The Secret Lives of “Stuff” –February 3-March 10, 2020 100% online course. Engage your K-12 students’ curiosity and help them become problem-solvers in one of The Secret Lives of “Stuff” graduate or recertification courses we offer through AEA Learning Online.
We see products in grocery stores or malls; we buy them; and we use them. But we don't know the complex chain of events that took place to get us these products. You, and in turn your students, will get a better understanding of the processes involved by investigating product life cycles. You’ll be reminded of the value of recycling. You’ll also discover an often-overlooked solution that prevents environmental problems, and is good for the well-being of individuals and society.
Course includes six modules completed over a five-week period. During four of the five weeks you will develop a mini-unit. Materials introduced are interdisciplinary, classroom-ready and you can tie them to the Iowa Core in multiple disciplines such as literacy, science, social studies and mathematics. The course also addresses science standards (especially Human Impacts on Earth Systems, Natural Resources, and Defining Engineering Problems).
February/March 2020 Materials: course syllabus, schedule, rubrics. (Scroll down the syllabus to see the schedule and rubrics.)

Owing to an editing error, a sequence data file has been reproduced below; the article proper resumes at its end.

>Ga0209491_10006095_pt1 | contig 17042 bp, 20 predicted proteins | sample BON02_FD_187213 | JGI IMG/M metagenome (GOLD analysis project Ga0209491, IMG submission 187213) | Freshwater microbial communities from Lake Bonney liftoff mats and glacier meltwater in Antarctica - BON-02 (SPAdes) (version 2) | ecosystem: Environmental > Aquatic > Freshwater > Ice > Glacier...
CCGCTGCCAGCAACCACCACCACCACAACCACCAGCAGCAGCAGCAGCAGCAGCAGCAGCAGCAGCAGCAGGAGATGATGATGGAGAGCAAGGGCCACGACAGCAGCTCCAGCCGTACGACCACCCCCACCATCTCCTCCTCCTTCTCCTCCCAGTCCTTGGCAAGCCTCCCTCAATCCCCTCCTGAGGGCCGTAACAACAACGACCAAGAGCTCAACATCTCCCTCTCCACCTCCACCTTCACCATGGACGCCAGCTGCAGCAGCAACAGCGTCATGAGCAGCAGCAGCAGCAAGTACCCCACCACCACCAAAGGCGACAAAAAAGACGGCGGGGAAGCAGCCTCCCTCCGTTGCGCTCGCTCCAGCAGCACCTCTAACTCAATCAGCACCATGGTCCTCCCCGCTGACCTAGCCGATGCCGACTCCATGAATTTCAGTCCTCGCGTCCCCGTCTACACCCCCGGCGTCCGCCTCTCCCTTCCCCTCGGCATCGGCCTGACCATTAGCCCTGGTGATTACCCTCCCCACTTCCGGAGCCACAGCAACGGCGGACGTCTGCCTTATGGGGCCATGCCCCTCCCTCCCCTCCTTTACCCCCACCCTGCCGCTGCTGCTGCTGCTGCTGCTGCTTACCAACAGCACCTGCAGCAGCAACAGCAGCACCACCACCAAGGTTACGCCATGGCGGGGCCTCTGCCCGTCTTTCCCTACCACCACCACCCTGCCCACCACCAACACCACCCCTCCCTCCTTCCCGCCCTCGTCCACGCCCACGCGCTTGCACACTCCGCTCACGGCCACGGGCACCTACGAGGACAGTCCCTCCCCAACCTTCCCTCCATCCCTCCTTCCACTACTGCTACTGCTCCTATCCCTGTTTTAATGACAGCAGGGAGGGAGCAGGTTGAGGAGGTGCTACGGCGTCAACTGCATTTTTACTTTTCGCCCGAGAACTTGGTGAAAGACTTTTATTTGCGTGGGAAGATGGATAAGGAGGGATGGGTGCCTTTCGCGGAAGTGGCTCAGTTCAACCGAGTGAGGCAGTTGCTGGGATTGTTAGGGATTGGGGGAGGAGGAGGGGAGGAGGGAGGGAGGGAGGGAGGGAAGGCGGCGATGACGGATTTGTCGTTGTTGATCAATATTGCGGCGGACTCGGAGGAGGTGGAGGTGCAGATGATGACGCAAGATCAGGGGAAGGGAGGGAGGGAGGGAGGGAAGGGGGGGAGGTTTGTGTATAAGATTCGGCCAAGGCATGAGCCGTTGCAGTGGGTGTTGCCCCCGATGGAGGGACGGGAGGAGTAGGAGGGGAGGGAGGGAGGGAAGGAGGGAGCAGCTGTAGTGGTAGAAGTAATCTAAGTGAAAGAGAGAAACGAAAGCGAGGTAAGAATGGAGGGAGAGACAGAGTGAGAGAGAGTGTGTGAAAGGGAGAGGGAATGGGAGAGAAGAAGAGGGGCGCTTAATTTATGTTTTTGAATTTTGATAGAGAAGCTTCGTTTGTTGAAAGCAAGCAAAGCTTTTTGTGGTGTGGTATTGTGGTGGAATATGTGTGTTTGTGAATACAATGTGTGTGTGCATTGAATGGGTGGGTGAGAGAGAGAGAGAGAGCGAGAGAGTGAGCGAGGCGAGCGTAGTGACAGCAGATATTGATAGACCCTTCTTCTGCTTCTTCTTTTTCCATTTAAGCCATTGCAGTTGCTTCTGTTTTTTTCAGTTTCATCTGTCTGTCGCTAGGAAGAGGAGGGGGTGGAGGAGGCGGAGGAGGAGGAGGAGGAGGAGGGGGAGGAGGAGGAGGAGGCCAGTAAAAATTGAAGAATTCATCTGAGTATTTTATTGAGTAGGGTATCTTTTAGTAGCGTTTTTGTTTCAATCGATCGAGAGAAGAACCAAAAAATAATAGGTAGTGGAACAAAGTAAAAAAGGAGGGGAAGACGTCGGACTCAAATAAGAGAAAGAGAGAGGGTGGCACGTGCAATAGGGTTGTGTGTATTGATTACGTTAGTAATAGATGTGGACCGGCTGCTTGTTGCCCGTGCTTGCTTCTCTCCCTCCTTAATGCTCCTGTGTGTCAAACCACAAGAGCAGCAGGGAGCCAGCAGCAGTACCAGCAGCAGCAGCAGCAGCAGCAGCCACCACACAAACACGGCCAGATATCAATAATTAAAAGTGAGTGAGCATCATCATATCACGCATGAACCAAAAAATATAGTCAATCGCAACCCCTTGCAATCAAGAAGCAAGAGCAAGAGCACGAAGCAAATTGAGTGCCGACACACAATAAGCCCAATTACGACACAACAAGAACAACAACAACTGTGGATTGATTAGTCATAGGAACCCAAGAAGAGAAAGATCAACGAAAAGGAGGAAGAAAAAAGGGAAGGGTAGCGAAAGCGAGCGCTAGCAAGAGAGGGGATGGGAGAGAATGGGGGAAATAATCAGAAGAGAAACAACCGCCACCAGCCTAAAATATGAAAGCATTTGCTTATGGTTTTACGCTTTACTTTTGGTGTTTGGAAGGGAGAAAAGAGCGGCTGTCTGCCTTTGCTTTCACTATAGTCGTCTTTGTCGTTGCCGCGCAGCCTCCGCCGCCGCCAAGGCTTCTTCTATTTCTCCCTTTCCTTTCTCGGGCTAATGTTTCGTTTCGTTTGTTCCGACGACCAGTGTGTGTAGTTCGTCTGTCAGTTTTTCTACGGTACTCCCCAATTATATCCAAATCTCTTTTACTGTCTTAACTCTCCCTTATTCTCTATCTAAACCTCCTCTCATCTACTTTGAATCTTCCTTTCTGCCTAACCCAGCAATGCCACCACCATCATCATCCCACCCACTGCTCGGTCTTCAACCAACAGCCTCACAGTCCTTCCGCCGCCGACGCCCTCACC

The Secret Lives of “Stuff” – February 3-March 10, 2020 100% online course.
To register, log into the AEA Learning Online. (You'll need to create an account if you don't have one.)
Click on COURSES in the Menu bar and you will see Course Search.
Enter 180450 in the Search bar or the Secret Lives of "Stuff". This will take you to course information and a registration link.
*If you don't have an account, you'll need to create one. If you do this, wait overnight and then follow the directions described in Item #1-3 above.
Contact Susan Salterberg, instructor, for more information at firstname.lastname@example.org.
WATCH HERE for information about June 2020 and July 2020 sections of The Secret Lives of "Stuff."
Also watch here for a new course on food, food waste and impacts on climate change.
WHAT TEACHERS SAY
“…It is rare to enjoy a class as much as I did this one. Thanks for a high quality experience that was an instrument of positive change for me…”
“The students realized how much ‘stuff’ they really have, and how all that ‘stuff’ isn’t necessary in their lives.”
“This mini-unit was a hit with the sixth grade kids [as they]… proposed ways they could help make a difference in our school.”
“...the group from my school is using all the wonderful books and ideas we got last year from our class. It ties in very well with a unit in our reading series...we’re still waiting for [an advanced class]!”